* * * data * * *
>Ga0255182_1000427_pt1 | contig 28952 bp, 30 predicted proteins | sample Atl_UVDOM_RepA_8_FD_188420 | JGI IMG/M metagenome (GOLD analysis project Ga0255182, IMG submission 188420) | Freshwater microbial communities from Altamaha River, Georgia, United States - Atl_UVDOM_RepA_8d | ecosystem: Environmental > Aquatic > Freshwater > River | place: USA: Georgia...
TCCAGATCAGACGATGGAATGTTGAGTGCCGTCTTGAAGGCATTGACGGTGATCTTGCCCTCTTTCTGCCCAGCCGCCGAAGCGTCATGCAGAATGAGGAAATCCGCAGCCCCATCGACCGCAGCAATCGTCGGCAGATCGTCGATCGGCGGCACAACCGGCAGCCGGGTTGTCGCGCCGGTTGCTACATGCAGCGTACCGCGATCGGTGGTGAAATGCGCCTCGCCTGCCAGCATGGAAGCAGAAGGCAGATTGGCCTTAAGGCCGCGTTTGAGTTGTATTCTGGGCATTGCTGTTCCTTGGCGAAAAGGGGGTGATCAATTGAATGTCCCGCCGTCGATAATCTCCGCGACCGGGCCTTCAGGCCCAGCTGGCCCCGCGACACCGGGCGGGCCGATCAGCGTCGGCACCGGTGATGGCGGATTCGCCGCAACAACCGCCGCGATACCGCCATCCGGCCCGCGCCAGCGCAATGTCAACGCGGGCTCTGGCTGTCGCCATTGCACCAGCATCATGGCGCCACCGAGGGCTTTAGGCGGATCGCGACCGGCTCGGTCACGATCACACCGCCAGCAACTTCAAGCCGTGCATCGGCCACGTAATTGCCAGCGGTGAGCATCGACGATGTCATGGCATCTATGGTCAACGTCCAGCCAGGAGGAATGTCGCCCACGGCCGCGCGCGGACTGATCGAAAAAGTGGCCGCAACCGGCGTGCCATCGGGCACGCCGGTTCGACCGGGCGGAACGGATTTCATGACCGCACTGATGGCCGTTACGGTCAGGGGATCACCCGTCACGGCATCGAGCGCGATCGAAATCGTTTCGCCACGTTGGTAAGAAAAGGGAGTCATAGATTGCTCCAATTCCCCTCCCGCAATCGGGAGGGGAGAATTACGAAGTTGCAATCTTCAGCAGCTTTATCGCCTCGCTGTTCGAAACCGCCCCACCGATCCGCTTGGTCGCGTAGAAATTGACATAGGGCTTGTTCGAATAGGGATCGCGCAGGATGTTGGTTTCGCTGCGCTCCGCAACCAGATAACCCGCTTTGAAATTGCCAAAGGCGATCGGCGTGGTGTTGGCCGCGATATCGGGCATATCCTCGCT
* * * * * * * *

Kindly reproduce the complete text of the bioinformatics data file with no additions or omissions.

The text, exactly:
>Ga0255182_1000427_pt1 | contig 28952 bp, 30 predicted proteins | sample Atl_UVDOM_RepA_8_FD_188420 | JGI IMG/M metagenome (GOLD analysis project Ga0255182, IMG submission 188420) | Freshwater microbial communities from Altamaha River, Georgia, United States - Atl_UVDOM_RepA_8d | ecosystem: Environmental > Aquatic > Freshwater > River | place: USA: Georgia...
TCCAGATCAGACGATGGAATGTTGAGTGCCGTCTTGAAGGCATTGACGGTGATCTTGCCCTCTTTCTGCCCAGCCGCCGAAGCGTCATGCAGAATGAGGAAATCCGCAGCCCCATCGACCGCAGCAATCGTCGGCAGATCGTCGATCGGCGGCACAACCGGCAGCCGGGTTGTCGCGCCGGTTGCTACATGCAGCGTACCGCGATCGGTGGTGAAATGCGCCTCGCCTGCCAGCATGGAAGCAGAAGGCAGATTGGCCTTAAGGCCGCGTTTGAGTTGTATTCTGGGCATTGCTGTTCCTTGGCGAAAAGGGGGTGATCAATTGAATGTCCCGCCGTCGATAATCTCCGCGACCGGGCCTTCAGGCCCAGCTGGCCCCGCGACACCGGGCGGGCCGATCAGCGTCGGCACCGGTGATGGCGGATTCGCCGCAACAACCGCCGCGATACCGCCATCCGGCCCGCGCCAGCGCAATGTCAACGCGGGCTCTGGCTGTCGCCATTGCACCAGCATCATGGCGCCACCGAGGGCTTTAGGCGGATCGCGACCGGCTCGGTCACGATCACACCGCCAGCAACTTCAAGCCGTGCATCGGCCACGTAATTGCCAGCGGTGAGCATCGACGATGTCATGGCATCTATGGTCAACGTCCAGCCAGGAGGAATGTCGCCCACGGCCGCGCGCGGACTGATCGAAAAAGTGGCCGCAACCGGCGTGCCATCGGGCACGCCGGTTCGACCGGGCGGAACGGATTTCATGACCGCACTGATGGCCGTTACGGTCAGGGGATCACCCGTCACGGCATCGAGCGCGATCGAAATCGTTTCGCCACGTTGGTAAGAAAAGGGAGTCATAGATTGCTCCAATTCCCCTCCCGCAATCGGGAGGGGAGAATTACGAAGTTGCAATCTTCAGCAGCTTTATCGCCTCGCTGTTCGAAACCGCCCCACCGATCCGCTTGGTCGCGTAGAAATTGACATAGGGCTTGTTCGAATAGGGATCGCGCAGGATGTTGGTTTCGCTGCGCTCCGCAACCAGATAACCCGCTTTGAAATTGCCAAAGGCGATCGGCGTGGTGTTGGCCGCGATATCGGGCATATCCTCGCT